At the moment, the international players present today in the Balkans do not display—at least not visibly—traces of the historically harmful tradition exercised by certain external influences that treated the region as an experimental laboratory, which ultimately led to new destabilizations. In a way, there remains a not-so-new aspiration towards the measurement of power and influence that is, after all, manifested overall in international relations.
We live in a rapidly changing world, and this includes global changes in the balance of power. It is unlikely that the Balkans, as a traditionally turbulent region, can become an isolated island of stability in the event that international relations move towards a new or recycled form of cold war—without, that is, serious strategies and capabilities to overcome mounting crises, but with the actors’ capabilities to “produce” and “manage” crises.
The absence of clearly formulated international strategies coupled with the growing frustration with the status quo in the Balkans resulted, inevitably, in the appearance of new planners: conceivers of new borders and boundaries in the style of the “final solution” masterminds of yesteryear. One such “solution,” which has recently come from Slovenia in the form of “non-paper,” has considerably stirred the spirits in the Balkans and probably in Brussels, as well.
One thing is for sure: what the Western Balkans needs is not “non-papers” but rather “real papers,” which presupposes the drawing up of real strategies. Otherwise, we will face the risk of reverting to some form of “geopolitical Darwinism.” In the Balkan way; having recourse to our own resourceful devices; with the possible return to the negative tradition of the Balkans.; the one from which originated the “Balkan powder keg” syntagm.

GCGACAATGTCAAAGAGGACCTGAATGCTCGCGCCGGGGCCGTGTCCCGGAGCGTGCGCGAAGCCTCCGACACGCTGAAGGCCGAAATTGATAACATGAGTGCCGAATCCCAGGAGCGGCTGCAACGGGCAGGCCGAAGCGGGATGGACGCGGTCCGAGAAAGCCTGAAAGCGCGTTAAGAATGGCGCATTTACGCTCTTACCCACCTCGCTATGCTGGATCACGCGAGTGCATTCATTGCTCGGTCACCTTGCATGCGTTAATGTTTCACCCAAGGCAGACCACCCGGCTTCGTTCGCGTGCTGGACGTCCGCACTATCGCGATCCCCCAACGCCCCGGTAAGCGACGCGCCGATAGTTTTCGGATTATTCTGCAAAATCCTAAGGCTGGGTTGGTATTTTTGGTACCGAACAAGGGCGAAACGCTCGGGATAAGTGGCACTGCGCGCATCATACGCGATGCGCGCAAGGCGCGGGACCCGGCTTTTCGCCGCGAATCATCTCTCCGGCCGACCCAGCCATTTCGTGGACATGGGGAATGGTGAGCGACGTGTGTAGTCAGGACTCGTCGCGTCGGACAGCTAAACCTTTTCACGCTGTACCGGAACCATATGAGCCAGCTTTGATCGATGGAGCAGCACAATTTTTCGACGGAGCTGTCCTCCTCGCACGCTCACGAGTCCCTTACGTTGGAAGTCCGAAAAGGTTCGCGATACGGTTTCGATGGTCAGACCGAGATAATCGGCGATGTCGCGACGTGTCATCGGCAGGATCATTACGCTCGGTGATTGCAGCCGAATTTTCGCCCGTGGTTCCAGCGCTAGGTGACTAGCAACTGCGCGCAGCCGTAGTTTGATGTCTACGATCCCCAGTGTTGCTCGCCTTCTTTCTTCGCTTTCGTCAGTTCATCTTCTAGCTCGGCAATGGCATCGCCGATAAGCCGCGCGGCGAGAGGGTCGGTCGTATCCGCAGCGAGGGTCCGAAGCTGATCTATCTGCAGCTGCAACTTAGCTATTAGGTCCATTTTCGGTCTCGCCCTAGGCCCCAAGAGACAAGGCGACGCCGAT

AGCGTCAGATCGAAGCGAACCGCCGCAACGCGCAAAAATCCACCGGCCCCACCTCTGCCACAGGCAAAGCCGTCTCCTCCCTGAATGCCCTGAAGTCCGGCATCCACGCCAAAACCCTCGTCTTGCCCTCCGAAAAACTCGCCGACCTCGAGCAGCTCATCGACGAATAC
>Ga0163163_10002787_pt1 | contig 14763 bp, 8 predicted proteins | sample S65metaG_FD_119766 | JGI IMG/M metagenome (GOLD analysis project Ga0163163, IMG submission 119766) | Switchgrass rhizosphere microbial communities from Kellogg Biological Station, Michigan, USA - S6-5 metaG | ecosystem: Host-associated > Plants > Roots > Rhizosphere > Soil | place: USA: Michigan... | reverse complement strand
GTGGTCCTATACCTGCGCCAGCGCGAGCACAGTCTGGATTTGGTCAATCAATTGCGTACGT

A Time of Short Telegrams
We live in the time of Twitter, with its 280-character maximum symbolizing the reduction of complicated and complex questions into a certain small number of sentences.
Analogously, “short telegrams” (to remain on a metaphorical plane) cannot replace “long telegrams”—that is to say, serious analyses. And there were telegrams of both sorts in the past; and some exerted a not insignificant degree of influence on the course of history.
Let us recall one such famous telegram: the “Long Telegram,” the contents of which was transformed into a grand strategy of global proportions.
In the middle of the last century—more precisely, in 1946—U.S. diplomat George Kennan, Chargé d’Affaires at his country’s embassy in Moscow, sent to Washington an exhaustive report on the characteristics of Soviet society. An integral part of his analysis was a proposal for how the United States and its Western allies should “contain” the Soviet totalitarian system, so as to ultimately defeat their rival.
The report largely became the official strategy of the United States in a decades-long rivalry between two great powers—America and the Soviet Union—that dominated the bipolar world. The outcome of the Cold War was such that history confirmed that Kennan’s core insight and the resulting American strategy were correct. The telegram had helped to formulate what some subsequently came to call a “policy of criteria.”